When Good Recipes Go Bad – The Old Fashioned Cocktail

In Hannah Glasse’s 1747 cookbook “The Art of Cookery Made Plain and Easy” the following recipe appears - A Savory Veal Pie: TAKE a breast of veal, cut it into pieces, season it with pepper and salt, lay it all into your crust, boil six or eight eggs hard, take only the yolks, put them into the pie here and there, fill your dish almost full of water, put on the lid, and bake it well.

The recipe appears fairly simple and straight-forward, but it is also devoid of enough information to allow somebody who has never made it before really understand how to do it right. How large of a breast of veal is it? What sort of “crust” is supposed to be used? Are the egg yolks supposed to be left whole, or broken up? By “lid” do they mean a physical lid or a lid made of crust? What temperature to bake it at, and for how long?

Many cocktail recipes are even less descriptive then Hannah’s recipe above. If we take the Old Fashioned for example, one of the earliest published recipes (not counting earlier recipes simply referred to as “Whiskey Cocktail”) for it is from “Modern American Drinks” (1895) by George J. Kappeler - The Old-Fashioned Whiskey Cocktail: Dissolve a small lump of sugar with a little water in a whiskey-glass; add two dashes Angostura bitters, a small piece ice, a piece lemon-peel, one jigger whiskey. Mix with small bar-spoon and serve, leaving spoon in glass.

Drink recipes by their very nature are of course are far simpler than cooking recipes, but we are still faced with many unknowns here. For example, how large is a “small lump of sugar”? How much water is “a little”? What type of whiskey is expected to be used?

When a recipe leaves out important details, it requires the reader to fill in the gaps to the best of their ability, often without having any idea what so ever what the actual thing they are trying to make should taste like when done properly. This means that whatever they end up with, they will consider as “the way it should taste.” And then they teach this to another bartender, who teaches it to another bartender, who… you get the picture.

Perhaps more than any other cocktail, the Old Fashioned is the one to suffer the most from bad interpretations of a good, but poorly written recipe, as well as just plain bad recipes (typically based on a bad interpretation of a good, but poorly written recipe).

Here is where a solid understanding of a recipe, and more importantly the foundation that it is built upon, can aid the reader in better understanding how to make it properly. That, plus more details is part of what it takes to make a good recipe.

Of course you also can run into the problem of recipes that are just plain bad from the start regardless of how they are made.

Ingredients

2 oz Rye Whiskey

1 tsp. simple syrup

Dash or two of The Bitter Truth Aromatic Bitters

Instructions

Build in an old fashioned glass.

Add whiskey, simple syrup, bitters and ice.

Stir to combine, chill and dilute.

Garnish with a lemon twist.

Comments

8stringfan 4 Dec 2014
12:18 pm

Lest any viewers take the admonishment against using an orange peel with rye in an Old Fashioned as dogma, let it also be stated that some of us passionate fans of a proper Old Fashioned would never use anything OTHER than an orange peel with our rye, simple syrup, and bitters concoction ;)  Given the choice of a lemon twist or no garnish with this drink, I’d go with the latter, but oh, how a twist of orange transforms it into something altogether heavenly!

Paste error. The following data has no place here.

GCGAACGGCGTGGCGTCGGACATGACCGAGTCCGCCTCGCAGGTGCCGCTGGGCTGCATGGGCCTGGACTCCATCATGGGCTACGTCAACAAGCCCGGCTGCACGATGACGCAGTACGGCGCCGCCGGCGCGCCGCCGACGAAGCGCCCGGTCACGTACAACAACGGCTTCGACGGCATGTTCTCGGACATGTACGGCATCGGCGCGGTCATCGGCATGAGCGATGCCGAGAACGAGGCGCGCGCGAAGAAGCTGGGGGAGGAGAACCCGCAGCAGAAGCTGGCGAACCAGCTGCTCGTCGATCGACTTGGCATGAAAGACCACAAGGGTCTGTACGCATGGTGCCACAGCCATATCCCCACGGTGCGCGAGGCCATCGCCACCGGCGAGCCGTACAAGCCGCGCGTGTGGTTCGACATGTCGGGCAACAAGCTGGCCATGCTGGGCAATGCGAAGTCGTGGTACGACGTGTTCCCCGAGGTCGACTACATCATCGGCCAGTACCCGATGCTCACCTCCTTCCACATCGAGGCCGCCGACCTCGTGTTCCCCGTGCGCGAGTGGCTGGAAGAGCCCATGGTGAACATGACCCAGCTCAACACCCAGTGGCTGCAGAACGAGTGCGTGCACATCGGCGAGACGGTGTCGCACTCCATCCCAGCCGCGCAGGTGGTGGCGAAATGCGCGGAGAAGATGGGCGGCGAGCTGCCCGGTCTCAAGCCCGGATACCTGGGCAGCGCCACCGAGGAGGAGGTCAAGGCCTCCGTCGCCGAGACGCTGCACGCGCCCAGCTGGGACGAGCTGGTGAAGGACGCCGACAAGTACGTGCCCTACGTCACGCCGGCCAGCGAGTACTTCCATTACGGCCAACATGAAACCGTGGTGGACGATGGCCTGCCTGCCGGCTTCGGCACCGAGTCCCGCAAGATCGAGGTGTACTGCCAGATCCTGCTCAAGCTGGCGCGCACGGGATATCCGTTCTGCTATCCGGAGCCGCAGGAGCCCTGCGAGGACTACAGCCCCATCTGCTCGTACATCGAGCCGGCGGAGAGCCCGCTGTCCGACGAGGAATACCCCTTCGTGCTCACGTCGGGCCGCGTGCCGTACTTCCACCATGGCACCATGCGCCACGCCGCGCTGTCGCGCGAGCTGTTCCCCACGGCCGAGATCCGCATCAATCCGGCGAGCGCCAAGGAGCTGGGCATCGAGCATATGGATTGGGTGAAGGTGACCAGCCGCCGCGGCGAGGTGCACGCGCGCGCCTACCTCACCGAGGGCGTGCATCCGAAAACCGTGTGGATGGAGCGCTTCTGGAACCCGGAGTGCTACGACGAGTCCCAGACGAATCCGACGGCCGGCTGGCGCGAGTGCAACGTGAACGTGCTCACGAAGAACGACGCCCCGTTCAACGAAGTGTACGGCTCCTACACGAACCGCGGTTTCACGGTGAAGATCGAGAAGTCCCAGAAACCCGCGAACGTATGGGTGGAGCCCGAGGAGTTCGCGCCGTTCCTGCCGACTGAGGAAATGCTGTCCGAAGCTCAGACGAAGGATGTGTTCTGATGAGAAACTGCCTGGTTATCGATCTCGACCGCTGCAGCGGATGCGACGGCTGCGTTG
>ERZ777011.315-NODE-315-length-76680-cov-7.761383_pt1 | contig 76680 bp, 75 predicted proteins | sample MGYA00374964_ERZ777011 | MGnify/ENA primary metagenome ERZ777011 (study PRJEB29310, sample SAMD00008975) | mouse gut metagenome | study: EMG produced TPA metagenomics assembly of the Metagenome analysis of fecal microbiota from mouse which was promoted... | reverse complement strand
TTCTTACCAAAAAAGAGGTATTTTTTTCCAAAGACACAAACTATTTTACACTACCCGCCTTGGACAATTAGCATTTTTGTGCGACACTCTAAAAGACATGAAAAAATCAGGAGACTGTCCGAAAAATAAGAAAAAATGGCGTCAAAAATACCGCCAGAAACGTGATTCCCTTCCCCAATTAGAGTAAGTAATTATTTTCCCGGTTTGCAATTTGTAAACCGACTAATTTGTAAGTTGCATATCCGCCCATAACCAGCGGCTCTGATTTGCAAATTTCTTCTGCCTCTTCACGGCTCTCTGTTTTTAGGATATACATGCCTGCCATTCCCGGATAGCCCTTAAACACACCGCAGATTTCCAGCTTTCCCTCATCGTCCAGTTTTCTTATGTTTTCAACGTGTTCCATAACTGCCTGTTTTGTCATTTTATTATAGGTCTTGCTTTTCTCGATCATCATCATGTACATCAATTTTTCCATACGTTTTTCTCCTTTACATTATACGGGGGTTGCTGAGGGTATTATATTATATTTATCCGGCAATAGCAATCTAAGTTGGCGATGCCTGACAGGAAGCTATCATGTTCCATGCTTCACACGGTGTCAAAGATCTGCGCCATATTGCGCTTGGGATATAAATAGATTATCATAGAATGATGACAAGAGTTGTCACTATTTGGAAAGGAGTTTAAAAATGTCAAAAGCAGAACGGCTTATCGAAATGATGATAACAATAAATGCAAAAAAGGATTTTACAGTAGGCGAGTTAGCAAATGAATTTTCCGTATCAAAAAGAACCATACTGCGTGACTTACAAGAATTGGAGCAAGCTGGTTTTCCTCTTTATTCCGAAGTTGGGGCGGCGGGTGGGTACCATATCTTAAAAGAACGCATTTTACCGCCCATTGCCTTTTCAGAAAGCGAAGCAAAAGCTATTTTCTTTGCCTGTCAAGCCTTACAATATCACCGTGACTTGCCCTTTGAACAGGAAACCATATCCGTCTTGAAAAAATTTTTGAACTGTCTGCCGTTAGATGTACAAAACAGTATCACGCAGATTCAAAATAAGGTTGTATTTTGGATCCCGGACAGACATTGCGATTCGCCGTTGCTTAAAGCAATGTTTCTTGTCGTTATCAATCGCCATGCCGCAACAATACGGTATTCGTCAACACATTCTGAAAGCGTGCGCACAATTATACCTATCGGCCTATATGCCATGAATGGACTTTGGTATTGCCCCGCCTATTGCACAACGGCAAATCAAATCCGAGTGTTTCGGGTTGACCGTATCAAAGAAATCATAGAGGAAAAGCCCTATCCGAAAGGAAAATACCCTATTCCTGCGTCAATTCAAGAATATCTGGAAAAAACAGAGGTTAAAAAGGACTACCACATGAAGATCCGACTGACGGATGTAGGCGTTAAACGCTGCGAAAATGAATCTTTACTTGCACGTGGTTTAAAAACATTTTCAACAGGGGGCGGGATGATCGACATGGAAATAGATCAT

Robert Hess 4 Dec 2014
1:29 pm

Actually, the printed recipe here is wrong (ironic, no?). The garnish step should read “Garnish with a lemon twist” and not “Garnish with an orange zest”.

While I would never turn back a rye old fashioned garnished with orange, I think lemon works better. While at the same time, I feel that for a bourbon old fashioned an orange works better.

And technically a “zest” is small shavings you would get if you used a grater, while a “twist” can be anything from the thin strip you get from by using a channel knife, to a slice you get (as I am using here) by using a knife.

blair frodelius 4 Dec 2014
2:56 pm

Robert,

I was just dealing with this issue last night.  Juice of one lemon?  Anywhere from 1 ounce to almost 2 ounces depending on the season.

I agree that orange and bourbon work very well together.  Lemon and rye, maybe.  I tend to use lemon and lime as a garnish in lighter (clear) spirits.  I’ll have to give your suggestion a try.

By the way, I’ve studied medieval cooking for a number of years and many of the recipes are exceptionally vague.  But, I do know this; a pie (or coffin) was made of pastry, and the lid was also.  The ingredients were baked, but the outer shell was often discarded as it was hard as a rock. 

Cheers!

Blair Frodelius
GoodSpiritsNews.com

Robert Hess 5 Dec 2014
9:42 am

Ok. So I was just watching this video again and realized that I go so busy pontificating about the proper and improper ways of making the Old Fashioned that I totally forgot to stir the drink! My bad.

Jud 28 Nov 2015
1:28 pm

For some reason, the videos are no longer showing when I click on them; for example, for the old fashioned.  Would you run me through the procedure?  Was a technical change made in the last year?

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